There are also more opportunities, like with WILDLABS, for people to get training and resources to use tools more effectively. With over 5,000 active members from around the world, WILDLABS is the place best suited to not only helping tech developers understand the role of technology in conservation, but to playing an active part in meeting crucial challenges and creating new solutions as well.
There are also better tools available now, like EarthRanger and SMART [Spatial Monitoring and Reporting Tool], which are critical if you're operating in a protected area. They allow you to pull in a lot of information from camera traps, sensors, and rangers; see where they're moving throughout the landscape; and access that information much more easily, while having the geographic layers you need within your system.
What are the barriers to rolling out this sort of technology, and how can these be overcome?
With specific technologies, there are ongoing issues around battery life and size, because if you're putting a tag on an animal, it needs to be really small. A tag also needs to last for five years or so, because it can be disruptive and dangerous for an animal to be captured in order to deploy a tag frequently. The tech also has to withstand really tough field conditions, whether it's the savanna, rainforest, or Arctic.
On the systemic level, the most significant issues that we see to the uptake of technology are around cost because there are limited resources in conservation. And not just the upfront costs; there are also often unexpected maintenance costs. We hear from a lot of field users who say that even if they can fund and pay for the initial cost of the putting in a system, three years down the line, the maintenance is an ongoing financial barrier.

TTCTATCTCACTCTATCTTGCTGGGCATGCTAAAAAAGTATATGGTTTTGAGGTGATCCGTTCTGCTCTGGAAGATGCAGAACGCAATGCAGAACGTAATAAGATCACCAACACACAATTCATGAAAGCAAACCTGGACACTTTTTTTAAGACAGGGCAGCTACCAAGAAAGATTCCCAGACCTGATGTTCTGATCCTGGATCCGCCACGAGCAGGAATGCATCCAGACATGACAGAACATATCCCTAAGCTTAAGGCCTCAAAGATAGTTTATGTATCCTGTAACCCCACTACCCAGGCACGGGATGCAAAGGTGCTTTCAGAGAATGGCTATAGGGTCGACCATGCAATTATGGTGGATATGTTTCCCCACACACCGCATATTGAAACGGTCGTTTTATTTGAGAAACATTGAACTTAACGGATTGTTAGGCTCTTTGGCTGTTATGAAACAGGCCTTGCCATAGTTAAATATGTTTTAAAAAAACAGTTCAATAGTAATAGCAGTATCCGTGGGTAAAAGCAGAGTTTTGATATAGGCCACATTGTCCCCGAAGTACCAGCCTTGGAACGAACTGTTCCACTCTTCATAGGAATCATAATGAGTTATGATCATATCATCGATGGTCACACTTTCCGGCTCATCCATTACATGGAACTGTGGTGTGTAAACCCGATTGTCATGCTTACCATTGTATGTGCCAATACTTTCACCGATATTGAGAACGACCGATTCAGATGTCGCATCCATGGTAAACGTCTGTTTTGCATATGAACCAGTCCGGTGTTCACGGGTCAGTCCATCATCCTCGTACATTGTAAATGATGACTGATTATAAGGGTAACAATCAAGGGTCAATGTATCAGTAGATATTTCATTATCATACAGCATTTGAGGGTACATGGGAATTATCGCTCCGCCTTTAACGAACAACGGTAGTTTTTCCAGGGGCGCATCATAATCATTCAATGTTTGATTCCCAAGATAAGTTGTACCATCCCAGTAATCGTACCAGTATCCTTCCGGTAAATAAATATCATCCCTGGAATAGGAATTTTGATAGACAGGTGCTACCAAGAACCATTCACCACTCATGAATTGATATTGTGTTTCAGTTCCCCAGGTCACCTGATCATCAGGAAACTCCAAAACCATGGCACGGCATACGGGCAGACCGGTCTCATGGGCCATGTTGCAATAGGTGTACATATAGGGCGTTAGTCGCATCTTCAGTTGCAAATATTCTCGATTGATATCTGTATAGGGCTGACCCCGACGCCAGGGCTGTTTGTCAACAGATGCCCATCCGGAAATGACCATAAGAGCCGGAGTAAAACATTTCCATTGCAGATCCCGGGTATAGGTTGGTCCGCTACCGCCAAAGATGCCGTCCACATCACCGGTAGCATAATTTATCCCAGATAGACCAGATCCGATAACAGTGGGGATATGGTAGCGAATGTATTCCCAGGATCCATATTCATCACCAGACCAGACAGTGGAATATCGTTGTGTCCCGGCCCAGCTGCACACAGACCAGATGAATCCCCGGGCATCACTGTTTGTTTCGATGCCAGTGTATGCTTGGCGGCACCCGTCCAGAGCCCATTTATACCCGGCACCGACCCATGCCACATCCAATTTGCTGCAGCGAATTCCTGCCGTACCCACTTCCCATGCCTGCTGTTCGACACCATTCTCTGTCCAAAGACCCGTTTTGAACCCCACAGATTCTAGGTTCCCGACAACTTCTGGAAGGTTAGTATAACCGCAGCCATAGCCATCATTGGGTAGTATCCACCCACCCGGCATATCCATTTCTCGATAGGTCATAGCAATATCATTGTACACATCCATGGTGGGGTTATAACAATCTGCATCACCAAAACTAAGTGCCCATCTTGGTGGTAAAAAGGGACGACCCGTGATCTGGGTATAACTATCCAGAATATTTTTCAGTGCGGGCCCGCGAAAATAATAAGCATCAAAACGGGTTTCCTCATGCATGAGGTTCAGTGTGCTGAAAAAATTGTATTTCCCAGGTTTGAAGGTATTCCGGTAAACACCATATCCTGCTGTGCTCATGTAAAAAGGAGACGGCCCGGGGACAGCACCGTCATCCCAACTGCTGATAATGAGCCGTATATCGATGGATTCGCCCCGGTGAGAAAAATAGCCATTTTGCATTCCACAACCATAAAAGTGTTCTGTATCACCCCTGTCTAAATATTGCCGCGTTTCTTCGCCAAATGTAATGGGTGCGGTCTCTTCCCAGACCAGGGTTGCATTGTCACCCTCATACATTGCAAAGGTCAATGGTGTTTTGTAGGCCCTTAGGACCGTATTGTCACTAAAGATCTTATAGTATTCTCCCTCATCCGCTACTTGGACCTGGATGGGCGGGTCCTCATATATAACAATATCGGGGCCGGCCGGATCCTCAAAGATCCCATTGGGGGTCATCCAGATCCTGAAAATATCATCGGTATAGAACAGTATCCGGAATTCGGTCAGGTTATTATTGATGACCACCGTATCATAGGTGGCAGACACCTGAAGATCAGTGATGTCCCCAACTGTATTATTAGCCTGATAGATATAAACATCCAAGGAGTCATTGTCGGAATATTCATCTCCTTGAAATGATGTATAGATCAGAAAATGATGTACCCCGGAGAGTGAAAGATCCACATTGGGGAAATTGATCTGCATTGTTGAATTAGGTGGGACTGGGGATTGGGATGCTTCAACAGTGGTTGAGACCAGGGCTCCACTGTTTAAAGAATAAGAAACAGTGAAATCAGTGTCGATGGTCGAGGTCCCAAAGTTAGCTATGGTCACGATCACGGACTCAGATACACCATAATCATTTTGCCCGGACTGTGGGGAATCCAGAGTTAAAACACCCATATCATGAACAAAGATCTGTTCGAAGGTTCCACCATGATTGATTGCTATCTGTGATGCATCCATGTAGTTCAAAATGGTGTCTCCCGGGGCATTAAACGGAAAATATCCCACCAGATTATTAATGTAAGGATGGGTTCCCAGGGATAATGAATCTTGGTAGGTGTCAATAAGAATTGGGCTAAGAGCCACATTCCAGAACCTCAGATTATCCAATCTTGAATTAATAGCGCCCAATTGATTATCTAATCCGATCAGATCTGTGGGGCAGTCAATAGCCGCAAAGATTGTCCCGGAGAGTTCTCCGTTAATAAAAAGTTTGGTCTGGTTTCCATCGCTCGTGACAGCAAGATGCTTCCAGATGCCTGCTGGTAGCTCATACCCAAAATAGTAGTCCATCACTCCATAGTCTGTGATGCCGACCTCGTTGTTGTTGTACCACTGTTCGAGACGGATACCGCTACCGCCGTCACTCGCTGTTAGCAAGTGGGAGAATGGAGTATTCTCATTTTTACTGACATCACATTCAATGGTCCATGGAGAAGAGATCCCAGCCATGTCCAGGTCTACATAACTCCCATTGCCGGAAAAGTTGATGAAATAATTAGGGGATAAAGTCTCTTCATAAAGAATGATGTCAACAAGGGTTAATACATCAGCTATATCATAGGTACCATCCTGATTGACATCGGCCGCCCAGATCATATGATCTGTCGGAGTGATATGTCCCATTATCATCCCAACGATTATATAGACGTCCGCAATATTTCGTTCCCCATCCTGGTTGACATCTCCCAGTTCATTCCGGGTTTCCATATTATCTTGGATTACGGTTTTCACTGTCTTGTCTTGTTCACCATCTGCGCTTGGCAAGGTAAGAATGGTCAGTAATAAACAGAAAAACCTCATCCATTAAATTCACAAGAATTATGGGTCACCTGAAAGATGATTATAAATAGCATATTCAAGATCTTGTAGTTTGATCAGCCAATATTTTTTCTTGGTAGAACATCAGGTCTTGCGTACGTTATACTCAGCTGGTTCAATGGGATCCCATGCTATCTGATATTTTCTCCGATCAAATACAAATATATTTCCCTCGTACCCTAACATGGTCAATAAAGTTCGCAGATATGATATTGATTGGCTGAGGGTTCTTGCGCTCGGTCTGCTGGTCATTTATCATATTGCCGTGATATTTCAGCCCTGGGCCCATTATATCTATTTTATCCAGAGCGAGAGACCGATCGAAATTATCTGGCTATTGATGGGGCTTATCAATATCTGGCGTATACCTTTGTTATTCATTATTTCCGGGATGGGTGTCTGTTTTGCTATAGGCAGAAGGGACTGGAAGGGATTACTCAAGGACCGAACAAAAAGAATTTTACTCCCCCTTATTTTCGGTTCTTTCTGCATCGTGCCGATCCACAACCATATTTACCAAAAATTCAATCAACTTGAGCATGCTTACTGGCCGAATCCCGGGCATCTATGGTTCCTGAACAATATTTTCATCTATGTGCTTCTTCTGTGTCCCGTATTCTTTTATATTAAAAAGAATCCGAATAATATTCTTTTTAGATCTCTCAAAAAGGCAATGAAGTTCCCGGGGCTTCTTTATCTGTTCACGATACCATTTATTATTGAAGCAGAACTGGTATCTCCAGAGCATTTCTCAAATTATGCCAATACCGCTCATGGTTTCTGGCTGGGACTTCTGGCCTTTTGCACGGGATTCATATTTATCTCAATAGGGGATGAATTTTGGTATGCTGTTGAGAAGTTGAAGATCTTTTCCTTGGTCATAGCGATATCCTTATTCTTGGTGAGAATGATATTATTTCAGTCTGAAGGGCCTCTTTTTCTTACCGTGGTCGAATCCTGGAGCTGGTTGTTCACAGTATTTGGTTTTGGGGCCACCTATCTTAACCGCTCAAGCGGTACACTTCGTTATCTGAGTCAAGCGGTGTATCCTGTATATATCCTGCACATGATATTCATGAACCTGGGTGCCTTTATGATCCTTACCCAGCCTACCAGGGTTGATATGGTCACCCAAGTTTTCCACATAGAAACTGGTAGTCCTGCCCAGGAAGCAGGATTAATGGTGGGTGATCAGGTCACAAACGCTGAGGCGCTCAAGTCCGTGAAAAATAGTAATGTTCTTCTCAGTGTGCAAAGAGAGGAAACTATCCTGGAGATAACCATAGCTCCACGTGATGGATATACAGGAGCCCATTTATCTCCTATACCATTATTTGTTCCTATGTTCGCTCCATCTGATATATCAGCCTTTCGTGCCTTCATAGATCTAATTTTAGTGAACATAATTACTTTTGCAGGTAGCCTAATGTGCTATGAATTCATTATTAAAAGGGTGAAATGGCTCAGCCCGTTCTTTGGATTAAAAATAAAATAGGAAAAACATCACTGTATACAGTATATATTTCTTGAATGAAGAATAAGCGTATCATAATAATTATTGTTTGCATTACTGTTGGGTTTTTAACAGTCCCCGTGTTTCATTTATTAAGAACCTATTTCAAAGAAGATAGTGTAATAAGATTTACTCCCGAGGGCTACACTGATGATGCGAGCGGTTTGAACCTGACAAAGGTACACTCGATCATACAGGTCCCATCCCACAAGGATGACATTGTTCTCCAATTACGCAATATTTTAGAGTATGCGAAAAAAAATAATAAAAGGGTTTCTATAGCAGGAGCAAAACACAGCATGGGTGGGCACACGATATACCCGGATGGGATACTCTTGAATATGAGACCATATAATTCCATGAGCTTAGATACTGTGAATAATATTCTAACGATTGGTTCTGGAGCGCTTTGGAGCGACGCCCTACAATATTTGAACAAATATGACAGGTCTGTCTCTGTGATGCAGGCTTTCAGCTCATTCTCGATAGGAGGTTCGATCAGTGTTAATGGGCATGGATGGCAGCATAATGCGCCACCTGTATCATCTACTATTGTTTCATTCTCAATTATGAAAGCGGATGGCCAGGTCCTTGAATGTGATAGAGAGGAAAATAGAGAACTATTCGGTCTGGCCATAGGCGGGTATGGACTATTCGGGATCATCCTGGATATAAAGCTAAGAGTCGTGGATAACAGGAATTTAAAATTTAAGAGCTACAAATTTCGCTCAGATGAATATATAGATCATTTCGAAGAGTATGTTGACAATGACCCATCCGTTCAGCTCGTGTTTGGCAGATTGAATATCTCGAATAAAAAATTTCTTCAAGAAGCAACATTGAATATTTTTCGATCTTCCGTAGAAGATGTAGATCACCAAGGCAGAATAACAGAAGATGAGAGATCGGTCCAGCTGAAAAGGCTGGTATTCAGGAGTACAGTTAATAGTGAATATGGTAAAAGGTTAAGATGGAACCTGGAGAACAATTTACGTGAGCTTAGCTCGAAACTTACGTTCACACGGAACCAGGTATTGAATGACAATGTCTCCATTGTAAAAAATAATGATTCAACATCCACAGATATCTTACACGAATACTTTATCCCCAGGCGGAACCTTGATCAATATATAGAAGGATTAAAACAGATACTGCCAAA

The second big challenge is around capacity building. Conservationists need skilling-up in terms of how to use technology, understanding what's available, and then trying to sort through the hype. “Should I use this drone in my projects, or is it better to have boots on the ground? What's the trade-off here? Am I going to get hit with unexpected costs down the line?” Trying to understand what's actually applicable in their work and sort through all of the noise to find useful technology solutions is a challenge.
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The final barrier is the need for more coordination. There's a lot of willingness within the community, and one of the questions we ask people is, “Are you feeling optimistic about conservation technology in the next five to 10 years?” The majority of people are, and that’s partly because there’s a lot of willingness to cooperate and collaborate and a communal recognition that data-sharing is important. What's missing at the moment is more support for collaboration and building coalitions.
What advice would you have on utilizing satellite data for others working to conserve wildlife and biodiversity?
If you're just getting started in technology — either from the conservation side or as a tech person wanting to get into conservation — come to the WILDLABS community, because we're set up to make information more accessible.
One of the barriers from the conservation side is that, while innovation is easy and ideas are great, what we actually need is technology that’s effective in the field. We've been supporting Ol Pejeta Conservancy’s work to establish a center of excellence for conservation technology, which is intended to create a space for testing and developing technologies, while offering ongoing training to support the full cycle of tech development.
My advice would also be to understand what the conservation technology community needs. Simply talking to conservationists — asking “what's your challenge?” to help them articulate what they need from technology and then working from the user perspective — is an effective way to make conservation technology development more effective. You’ll be able to connect conservationists to the tech experts who can actually help them.